Chief among the current challenges facing the global human rights community (and broader civil society) is a contagion growing in intensity and described best—if inelegantly—as the closing space around civil society. Drawing on a literature review and on discussions with activists from around the world, this report identifies five causal factors affecting closing space—in some cases hastening it, in other cases, helping to keep it at bay—that merit extensive, systematic inquiry. These various lines of inquiry provide a rich, new agenda that if addressed can help generate remedies to improve the conditions under which citizens organize in support of human rights.

What’s gone wrong with democracy?
The Economist
Democracy was the most successful political idea of the 20th century. Why has it run into trouble, and what can be done to revive it?  The  protesters who have overturned the politics of Ukraine have many aspirations for their country. Their placards called for closer relations with the European Union (EU), an end to Russian intervention in Ukraine’s politics and the establishment of a clean government to replace the kleptocracy of President Viktor Yanukovych. But their fundamental demand is one that has motivated people over many decades to take a stand against corrupt, abusive and autocratic governments. They want a rules-based democracy.  It is easy to understand why.

Can aid agencies help systems fix themselves? The implications of complexity for development cooperation

Duncan Green's picture

Owen BarderOwen Barder gave a brilliant lecture on complexity and development to my LSE students earlier this year. Afterwards, I asked him to dig deeper into the ‘so whats’ for aid agencies. The result is this elegant essay (a bit long for a blog, but who cares?). I will try and get some responses to his arguments from similarly large brains.

If economic development is a property of a complex adaptive system, as I’ve argued elsewhere, then what, if anything, can development agencies and NGOs do to accelerate it?

ants in thailandTo be clear what we mean when we say that development is a system property, here’s an example from the animal kingdom. You may have seen recently that ants have recently developed “super colonies” – including one that covers 6,000km along the Mediterranean that is said to be the largest co-operative unit in the animal kingdom. It is natural to talk about the “behaviour” of the colony, even though we understand that we are really talking about the individual actions of hundreds of millions of ants. Each ant responds to its external environment, including the behaviour of other ants. Because all the ants are adjusting to each other, this creates the sense that the colony as a whole is changing its behaviour, and we soon begin to ascribe intent and agency to the colony rather than the individual ants of which it consists.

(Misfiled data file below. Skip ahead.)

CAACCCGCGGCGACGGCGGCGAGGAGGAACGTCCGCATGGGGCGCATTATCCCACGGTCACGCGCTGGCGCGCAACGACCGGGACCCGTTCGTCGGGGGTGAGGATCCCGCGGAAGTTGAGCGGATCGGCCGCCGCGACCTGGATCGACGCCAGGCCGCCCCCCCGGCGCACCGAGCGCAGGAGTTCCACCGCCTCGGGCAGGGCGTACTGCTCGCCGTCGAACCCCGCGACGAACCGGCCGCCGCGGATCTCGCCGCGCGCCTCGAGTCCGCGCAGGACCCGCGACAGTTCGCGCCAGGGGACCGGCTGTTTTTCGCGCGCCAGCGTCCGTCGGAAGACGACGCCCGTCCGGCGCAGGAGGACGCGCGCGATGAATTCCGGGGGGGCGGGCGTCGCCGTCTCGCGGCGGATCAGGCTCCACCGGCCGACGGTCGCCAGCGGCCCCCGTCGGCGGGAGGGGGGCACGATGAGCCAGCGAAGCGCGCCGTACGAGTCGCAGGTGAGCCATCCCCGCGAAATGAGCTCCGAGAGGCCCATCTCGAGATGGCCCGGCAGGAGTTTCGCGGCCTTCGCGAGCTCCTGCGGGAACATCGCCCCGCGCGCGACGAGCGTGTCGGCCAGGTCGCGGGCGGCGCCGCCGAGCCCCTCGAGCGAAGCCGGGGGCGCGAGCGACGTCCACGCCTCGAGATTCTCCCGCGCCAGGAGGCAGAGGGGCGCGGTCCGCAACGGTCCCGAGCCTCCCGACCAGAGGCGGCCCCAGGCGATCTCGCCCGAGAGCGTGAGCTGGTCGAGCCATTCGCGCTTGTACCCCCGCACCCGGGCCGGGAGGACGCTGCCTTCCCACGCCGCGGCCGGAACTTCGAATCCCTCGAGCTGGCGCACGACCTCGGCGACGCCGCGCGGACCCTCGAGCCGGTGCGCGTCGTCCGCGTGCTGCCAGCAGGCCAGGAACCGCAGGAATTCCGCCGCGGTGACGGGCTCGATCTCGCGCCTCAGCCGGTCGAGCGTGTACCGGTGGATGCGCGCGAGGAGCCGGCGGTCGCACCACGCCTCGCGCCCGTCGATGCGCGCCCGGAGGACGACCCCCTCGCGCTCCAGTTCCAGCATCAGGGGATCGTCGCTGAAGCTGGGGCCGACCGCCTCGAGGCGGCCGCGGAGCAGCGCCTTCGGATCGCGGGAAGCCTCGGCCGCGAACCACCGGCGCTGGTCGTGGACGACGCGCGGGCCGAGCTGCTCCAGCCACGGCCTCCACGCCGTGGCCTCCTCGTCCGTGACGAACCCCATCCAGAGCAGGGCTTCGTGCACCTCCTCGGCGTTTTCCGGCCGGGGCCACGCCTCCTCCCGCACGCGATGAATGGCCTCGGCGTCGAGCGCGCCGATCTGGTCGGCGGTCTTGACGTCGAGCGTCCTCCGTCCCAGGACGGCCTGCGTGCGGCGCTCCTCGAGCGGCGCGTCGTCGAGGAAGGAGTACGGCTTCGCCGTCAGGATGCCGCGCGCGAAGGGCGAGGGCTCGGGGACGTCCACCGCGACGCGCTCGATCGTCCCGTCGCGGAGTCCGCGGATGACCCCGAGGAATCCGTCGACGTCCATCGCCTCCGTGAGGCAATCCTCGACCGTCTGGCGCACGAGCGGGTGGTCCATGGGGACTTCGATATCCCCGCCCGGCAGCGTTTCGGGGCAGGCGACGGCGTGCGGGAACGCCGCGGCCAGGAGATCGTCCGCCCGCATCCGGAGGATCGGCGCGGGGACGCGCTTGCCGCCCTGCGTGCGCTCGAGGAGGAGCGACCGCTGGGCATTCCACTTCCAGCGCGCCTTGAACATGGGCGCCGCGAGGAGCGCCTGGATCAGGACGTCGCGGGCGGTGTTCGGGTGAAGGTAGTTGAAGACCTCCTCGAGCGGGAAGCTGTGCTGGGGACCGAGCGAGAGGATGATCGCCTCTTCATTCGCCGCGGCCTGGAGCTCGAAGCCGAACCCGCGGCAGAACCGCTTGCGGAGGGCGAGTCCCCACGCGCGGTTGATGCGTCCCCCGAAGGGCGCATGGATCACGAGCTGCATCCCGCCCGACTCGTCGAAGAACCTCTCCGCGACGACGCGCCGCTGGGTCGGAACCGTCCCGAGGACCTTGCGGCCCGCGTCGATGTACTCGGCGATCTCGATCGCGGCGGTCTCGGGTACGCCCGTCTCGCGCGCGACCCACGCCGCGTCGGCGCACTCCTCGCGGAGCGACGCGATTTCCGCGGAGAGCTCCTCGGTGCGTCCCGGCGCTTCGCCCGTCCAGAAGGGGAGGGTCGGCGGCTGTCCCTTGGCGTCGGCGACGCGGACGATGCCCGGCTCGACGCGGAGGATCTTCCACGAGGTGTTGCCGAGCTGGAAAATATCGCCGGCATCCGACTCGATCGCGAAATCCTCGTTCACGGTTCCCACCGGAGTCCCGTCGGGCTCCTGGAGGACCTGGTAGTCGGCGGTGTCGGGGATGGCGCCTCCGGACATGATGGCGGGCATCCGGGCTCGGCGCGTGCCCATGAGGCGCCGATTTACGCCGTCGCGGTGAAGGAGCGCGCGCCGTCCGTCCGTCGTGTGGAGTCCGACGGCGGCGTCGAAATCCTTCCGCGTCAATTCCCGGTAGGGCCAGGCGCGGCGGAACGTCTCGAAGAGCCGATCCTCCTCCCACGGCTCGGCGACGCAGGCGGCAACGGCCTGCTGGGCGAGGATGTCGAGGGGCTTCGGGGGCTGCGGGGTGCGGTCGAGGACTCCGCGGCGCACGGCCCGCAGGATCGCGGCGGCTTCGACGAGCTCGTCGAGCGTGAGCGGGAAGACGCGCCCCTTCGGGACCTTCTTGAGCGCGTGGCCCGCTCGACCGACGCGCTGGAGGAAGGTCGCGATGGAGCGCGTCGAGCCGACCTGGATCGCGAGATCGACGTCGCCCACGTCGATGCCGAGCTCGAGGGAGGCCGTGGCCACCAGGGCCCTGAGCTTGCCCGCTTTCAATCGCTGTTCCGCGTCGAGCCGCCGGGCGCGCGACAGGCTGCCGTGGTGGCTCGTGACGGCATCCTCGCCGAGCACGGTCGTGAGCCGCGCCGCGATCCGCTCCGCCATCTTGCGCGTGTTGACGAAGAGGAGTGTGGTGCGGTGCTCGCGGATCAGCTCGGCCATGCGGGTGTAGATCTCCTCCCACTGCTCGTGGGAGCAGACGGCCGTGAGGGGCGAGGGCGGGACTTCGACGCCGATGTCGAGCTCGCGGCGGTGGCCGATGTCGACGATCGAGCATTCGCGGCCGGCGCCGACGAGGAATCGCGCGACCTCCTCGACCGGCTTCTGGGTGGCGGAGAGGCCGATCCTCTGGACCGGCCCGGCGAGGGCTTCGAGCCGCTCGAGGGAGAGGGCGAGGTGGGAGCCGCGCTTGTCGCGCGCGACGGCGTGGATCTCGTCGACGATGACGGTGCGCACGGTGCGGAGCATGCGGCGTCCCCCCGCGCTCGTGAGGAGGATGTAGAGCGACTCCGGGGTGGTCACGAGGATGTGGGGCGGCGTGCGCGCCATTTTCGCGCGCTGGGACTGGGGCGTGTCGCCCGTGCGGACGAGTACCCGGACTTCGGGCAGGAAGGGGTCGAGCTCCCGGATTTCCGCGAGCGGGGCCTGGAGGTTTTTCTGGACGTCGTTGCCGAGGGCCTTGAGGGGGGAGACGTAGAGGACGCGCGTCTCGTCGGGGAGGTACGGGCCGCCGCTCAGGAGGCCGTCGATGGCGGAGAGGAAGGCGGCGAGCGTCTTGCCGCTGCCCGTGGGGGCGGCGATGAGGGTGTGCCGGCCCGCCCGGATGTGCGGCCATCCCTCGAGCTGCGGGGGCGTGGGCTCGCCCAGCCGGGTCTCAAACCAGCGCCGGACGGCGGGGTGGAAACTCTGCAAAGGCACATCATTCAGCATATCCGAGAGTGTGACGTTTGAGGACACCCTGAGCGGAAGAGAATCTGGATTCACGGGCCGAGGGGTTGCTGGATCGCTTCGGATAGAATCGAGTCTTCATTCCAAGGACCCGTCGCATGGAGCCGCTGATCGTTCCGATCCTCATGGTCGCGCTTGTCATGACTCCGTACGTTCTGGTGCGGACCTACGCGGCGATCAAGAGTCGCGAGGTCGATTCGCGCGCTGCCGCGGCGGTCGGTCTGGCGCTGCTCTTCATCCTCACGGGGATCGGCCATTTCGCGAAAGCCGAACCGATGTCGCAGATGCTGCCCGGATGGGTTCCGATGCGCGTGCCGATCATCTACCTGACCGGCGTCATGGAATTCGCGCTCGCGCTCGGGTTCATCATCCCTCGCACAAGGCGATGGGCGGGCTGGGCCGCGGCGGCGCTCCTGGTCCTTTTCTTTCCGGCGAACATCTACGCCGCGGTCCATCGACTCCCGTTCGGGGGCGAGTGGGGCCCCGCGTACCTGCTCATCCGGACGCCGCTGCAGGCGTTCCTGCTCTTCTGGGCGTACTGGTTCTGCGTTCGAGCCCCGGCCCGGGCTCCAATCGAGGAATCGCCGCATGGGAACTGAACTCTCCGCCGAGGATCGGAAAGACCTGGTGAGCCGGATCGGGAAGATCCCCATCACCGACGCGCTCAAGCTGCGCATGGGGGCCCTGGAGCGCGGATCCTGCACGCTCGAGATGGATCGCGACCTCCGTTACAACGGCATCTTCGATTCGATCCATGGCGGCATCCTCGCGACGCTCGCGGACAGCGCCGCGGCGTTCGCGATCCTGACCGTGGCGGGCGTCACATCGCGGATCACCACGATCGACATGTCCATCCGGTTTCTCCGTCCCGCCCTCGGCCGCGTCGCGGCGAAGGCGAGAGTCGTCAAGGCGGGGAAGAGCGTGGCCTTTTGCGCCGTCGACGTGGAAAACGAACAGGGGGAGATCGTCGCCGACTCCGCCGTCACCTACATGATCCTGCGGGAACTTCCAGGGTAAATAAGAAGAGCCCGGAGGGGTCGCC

Like any complex adaptive system, an ant colony will tend to go through long periods of stability and then sudden periods of rapid change that come about when ants all adjust their behaviour in response to changes in the behaviour of the ants around them. The emergence of a super-colony did not depend on the ants individually becoming fitter and stronger, learning new skills or becoming more entrepreneurial. They didn’t suddenly have access to better nutrients that made them healthier– nor have the ants benefited from universal education, access to microcredit, or new vaccines.  In fact, the ants haven’t changed at all: the colony’s behaviour can change even if the individual ants have not, because it is a self-organising complex system whose behaviour in aggregate is not simply the sum of its parts: it is determined to a large extent by the way those parts interact with each other.
 

Campaign art: Look beyond the LGBTI labels

Roxanne Bauer's picture

People, Spaces, Deliberation bloggers present exceptional campaign art from all over the world. These examples are meant to inspire.

Lesbian, gay, bisexual, transgender and intersex (LGBTI) individuals face many difficulties, but perhaps one of the most difficult is dealing with the stereotypes that are attributed to their status.  A new video from the United Nations Human Rights office highlights their diversity and shows LGBTI as the normal, accomplished individuals that they are.  Among the faces we meet in the video are a firefighter, a police officer, a teacher, an electrician, a doctor, and a volunteer, as well as prominent straight ally UN Secretary-General Ban Ki-moon.